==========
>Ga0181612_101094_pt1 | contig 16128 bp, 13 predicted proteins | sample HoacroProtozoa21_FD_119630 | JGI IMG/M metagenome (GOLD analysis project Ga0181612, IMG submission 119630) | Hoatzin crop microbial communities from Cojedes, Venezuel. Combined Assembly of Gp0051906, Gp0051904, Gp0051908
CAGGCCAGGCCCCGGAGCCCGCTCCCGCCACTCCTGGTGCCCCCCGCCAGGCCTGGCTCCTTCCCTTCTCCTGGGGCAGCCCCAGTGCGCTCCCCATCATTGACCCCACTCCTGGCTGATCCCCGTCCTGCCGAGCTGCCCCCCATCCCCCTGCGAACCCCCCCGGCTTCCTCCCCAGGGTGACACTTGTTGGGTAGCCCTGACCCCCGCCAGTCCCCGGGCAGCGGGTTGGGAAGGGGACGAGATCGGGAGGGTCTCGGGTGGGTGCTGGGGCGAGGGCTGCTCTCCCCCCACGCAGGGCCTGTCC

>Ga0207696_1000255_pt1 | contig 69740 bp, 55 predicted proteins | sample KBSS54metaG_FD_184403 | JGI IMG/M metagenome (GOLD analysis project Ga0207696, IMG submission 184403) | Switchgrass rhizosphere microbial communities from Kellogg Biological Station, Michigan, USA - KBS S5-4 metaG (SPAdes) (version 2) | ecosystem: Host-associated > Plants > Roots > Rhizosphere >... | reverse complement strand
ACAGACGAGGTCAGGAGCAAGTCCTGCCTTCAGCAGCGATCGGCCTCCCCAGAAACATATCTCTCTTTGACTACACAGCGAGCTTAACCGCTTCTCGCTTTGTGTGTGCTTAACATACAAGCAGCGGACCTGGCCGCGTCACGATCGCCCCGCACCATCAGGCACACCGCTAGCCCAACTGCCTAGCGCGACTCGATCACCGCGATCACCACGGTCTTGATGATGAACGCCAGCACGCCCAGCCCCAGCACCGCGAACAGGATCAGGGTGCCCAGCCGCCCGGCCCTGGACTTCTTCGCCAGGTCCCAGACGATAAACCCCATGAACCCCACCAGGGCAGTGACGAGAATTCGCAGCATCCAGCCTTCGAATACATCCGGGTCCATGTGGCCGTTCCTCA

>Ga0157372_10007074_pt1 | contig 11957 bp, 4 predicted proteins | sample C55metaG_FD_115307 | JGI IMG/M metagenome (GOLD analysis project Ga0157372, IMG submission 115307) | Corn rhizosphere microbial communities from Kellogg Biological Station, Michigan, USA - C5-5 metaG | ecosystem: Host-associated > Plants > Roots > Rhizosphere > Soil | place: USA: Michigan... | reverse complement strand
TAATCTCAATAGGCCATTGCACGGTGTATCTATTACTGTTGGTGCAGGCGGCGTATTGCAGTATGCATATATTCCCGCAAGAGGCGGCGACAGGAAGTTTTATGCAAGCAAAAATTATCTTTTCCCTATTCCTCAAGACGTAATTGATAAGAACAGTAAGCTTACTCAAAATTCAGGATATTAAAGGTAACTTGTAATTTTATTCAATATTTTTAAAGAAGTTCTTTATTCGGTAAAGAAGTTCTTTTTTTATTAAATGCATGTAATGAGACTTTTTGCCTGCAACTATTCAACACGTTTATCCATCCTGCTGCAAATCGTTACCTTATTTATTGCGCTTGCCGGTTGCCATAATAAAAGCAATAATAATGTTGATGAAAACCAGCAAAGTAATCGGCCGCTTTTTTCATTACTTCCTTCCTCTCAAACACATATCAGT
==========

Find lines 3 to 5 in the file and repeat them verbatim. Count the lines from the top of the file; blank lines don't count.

>Ga0207696_1000255_pt1 | contig 69740 bp, 55 predicted proteins | sample KBSS54metaG_FD_184403 | JGI IMG/M metagenome (GOLD analysis project Ga0207696, IMG submission 184403) | Switchgrass rhizosphere microbial communities from Kellogg Biological Station, Michigan, USA - KBS S5-4 metaG (SPAdes) (version 2) | ecosystem: Host-associated > Plants > Roots > Rhizosphere >... | reverse complement strand
ACAGACGAGGTCAGGAGCAAGTCCTGCCTTCAGCAGCGATCGGCCTCCCCAGAAACATATCTCTCTTTGACTACACAGCGAGCTTAACCGCTTCTCGCTTTGTGTGTGCTTAACATACAAGCAGCGGACCTGGCCGCGTCACGATCGCCCCGCACCATCAGGCACACCGCTAGCCCAACTGCCTAGCGCGACTCGATCACCGCGATCACCACGGTCTTGATGATGAACGCCAGCACGCCCAGCCCCAGCACCGCGAACAGGATCAGGGTGCCCAGCCGCCCGGCCCTGGACTTCTTCGCCAGGTCCCAGACGATAAACCCCATGAACCCCACCAGGGCAGTGACGAGAATTCGCAGCATCCAGCCTTCGAATACATCCGGGTCCATGTGGCCGTTCCTCA

>Ga0157372_10007074_pt1 | contig 11957 bp, 4 predicted proteins | sample C55metaG_FD_115307 | JGI IMG/M metagenome (GOLD analysis project Ga0157372, IMG submission 115307) | Corn rhizosphere microbial communities from Kellogg Biological Station, Michigan, USA - C5-5 metaG | ecosystem: Host-associated > Plants > Roots > Rhizosphere > Soil | place: USA: Michigan... | reverse complement strand